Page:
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Displaced Person With a Future – Trailblazer Moses Znaimer

A doctor known as the ‘Angel of the North,’ delivering 10,000+ babies in St. Albert, Saskatchewan. A young boy fleeing Lebanon during the Civil War, arriving in Canada and pioneering the home-video industry, eventually building Cineplex Media. A young bride from Switzerland joining her husband in Ontario following the Second World War and partnering him in the development of the world-renowned Bata Shoe Company. One of the most successful coaches in Canadian Football League’s history (leading his team to five Grey Cup wins), beginning his Canadian journey with an arrival at Pier 21 from Southern Italy . . . Tied together through the shared experience of starting-over in Canada. Season Two of Countless Journeys, the Museums own podcast, spotlights stories of resilience, perseverance and passion – looking closer at the Canadians whose drive and determination helped shape Canada. Canadians such as Moses Znaimer ...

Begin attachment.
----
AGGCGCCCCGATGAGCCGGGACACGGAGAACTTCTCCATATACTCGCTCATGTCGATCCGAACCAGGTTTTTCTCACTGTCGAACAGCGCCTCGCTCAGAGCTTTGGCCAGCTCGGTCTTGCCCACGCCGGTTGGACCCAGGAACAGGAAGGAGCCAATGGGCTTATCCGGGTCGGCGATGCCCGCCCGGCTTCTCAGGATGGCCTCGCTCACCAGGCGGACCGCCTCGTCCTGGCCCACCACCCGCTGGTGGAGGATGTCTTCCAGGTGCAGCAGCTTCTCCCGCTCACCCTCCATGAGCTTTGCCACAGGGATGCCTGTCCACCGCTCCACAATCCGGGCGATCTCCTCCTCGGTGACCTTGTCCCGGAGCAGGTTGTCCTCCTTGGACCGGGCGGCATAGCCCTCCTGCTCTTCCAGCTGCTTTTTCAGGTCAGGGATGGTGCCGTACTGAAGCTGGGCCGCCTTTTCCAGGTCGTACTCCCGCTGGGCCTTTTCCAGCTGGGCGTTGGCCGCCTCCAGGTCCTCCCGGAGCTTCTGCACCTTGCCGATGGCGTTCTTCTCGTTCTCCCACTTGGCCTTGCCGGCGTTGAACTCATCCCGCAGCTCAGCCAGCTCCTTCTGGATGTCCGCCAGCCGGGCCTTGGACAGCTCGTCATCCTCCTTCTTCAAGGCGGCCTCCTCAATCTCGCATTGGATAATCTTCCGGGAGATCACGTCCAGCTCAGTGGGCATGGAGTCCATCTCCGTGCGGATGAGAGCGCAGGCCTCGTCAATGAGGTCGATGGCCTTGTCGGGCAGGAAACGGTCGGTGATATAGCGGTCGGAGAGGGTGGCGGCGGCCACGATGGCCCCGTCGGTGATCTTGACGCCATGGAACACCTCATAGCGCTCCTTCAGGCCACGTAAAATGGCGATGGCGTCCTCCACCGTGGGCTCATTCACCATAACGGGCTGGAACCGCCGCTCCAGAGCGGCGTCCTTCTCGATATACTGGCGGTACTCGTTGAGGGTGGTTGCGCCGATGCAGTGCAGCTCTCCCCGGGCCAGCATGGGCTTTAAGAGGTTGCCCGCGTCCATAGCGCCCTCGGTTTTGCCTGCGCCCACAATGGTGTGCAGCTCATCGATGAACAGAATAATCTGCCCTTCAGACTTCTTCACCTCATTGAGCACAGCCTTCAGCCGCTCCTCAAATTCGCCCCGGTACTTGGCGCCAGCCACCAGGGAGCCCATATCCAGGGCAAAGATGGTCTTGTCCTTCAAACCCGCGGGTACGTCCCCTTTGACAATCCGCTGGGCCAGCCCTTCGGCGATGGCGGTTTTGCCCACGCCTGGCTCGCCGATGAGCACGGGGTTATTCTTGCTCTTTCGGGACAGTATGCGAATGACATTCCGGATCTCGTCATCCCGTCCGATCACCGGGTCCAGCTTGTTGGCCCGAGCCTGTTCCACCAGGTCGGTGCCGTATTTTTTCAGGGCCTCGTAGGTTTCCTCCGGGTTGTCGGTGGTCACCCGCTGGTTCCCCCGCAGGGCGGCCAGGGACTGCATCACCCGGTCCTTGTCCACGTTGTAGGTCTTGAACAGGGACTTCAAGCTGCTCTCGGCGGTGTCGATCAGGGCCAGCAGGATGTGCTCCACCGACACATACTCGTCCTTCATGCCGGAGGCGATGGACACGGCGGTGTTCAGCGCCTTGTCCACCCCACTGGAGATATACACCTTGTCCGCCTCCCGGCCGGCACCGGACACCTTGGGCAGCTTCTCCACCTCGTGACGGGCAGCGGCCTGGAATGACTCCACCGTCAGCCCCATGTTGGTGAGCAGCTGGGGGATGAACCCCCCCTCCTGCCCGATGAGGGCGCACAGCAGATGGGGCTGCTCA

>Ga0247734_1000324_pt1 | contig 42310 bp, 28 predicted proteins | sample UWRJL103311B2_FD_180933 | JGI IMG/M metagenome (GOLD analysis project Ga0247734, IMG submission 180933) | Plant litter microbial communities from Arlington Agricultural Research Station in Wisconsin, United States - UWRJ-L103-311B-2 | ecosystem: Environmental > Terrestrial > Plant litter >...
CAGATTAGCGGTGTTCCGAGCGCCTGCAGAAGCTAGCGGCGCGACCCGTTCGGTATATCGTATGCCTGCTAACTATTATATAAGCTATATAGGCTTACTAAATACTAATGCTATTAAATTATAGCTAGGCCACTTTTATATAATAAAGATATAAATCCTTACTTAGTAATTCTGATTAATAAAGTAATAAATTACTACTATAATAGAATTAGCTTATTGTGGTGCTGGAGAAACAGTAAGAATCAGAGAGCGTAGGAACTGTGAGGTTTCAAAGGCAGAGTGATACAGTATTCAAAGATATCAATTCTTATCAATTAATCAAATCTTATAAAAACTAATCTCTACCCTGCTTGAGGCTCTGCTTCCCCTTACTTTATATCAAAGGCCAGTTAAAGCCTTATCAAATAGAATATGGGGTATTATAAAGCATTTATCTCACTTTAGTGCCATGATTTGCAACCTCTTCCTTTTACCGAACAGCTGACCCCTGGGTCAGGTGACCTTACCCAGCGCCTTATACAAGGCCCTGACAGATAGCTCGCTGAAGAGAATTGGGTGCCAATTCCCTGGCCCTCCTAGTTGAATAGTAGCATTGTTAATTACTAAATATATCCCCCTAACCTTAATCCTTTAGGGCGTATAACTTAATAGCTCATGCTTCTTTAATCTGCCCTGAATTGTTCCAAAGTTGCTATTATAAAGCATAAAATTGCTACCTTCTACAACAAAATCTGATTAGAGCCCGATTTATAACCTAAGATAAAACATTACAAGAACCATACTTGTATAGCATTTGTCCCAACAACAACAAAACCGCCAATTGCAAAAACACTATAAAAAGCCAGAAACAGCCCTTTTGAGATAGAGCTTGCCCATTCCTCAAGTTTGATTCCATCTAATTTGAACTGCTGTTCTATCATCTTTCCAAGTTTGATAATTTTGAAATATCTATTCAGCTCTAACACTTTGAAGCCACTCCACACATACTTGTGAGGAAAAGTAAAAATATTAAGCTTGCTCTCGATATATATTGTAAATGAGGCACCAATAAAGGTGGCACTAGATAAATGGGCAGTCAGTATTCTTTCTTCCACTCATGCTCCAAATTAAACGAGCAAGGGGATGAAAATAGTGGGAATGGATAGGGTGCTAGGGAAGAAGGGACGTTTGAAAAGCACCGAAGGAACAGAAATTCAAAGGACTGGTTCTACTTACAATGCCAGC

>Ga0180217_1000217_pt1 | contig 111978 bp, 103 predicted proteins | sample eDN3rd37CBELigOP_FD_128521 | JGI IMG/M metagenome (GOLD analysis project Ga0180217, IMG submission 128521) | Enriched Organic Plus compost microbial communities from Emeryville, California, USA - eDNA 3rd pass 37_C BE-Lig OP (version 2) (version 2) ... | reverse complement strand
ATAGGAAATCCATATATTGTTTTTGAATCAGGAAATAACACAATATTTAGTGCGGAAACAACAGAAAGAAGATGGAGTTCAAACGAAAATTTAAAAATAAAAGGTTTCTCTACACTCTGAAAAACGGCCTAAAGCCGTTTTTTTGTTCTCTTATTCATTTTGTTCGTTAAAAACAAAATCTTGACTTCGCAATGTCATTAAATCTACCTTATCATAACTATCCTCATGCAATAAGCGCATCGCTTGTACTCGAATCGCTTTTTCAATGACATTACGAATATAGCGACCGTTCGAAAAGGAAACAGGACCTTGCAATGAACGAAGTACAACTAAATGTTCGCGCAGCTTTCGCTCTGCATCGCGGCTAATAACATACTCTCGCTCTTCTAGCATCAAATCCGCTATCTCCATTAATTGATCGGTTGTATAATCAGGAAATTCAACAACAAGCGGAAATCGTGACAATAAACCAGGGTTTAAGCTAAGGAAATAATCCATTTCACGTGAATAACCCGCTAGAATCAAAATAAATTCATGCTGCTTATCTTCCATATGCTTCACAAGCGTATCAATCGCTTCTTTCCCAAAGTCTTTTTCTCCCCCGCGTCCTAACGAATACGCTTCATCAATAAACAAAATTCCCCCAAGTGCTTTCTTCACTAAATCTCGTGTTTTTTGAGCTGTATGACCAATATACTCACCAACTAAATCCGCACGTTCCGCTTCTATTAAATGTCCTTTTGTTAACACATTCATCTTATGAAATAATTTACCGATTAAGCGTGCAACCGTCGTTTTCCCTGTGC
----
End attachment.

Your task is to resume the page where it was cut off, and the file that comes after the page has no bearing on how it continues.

Identification Card issued to the Znaimer family, March 4 1948

Credit: Canadian Museum of Immigration at Pier 21 Collection [DI2014.515.1]

He founded Citytv, and then Much Music, Fashion Television and Bravo. He’s credited with bringing the music video to Canada. ‘Moses Znaimer saw a future filled with channels – each catering to a small slice of the market,’ says host Paolo Pietropaolo in season 2, episode 5, of Countless Journeys (an episode yet to be released to the public). A man with an extraordinary life but with the humblest beginning. Moses’ parents (Chia from Poland and Aaron from Latvia) met while on the run to safety as the Nazis swept Europe. Their destination was Shanghai, but when Chia became pregnant, they rerouted to Tajikistan so she could give birth to Moses. Despite the baby’s arrival, Chia and Aaron continued travelling and eventually found safety in a displaced persons camp in West Germany. Moses remembers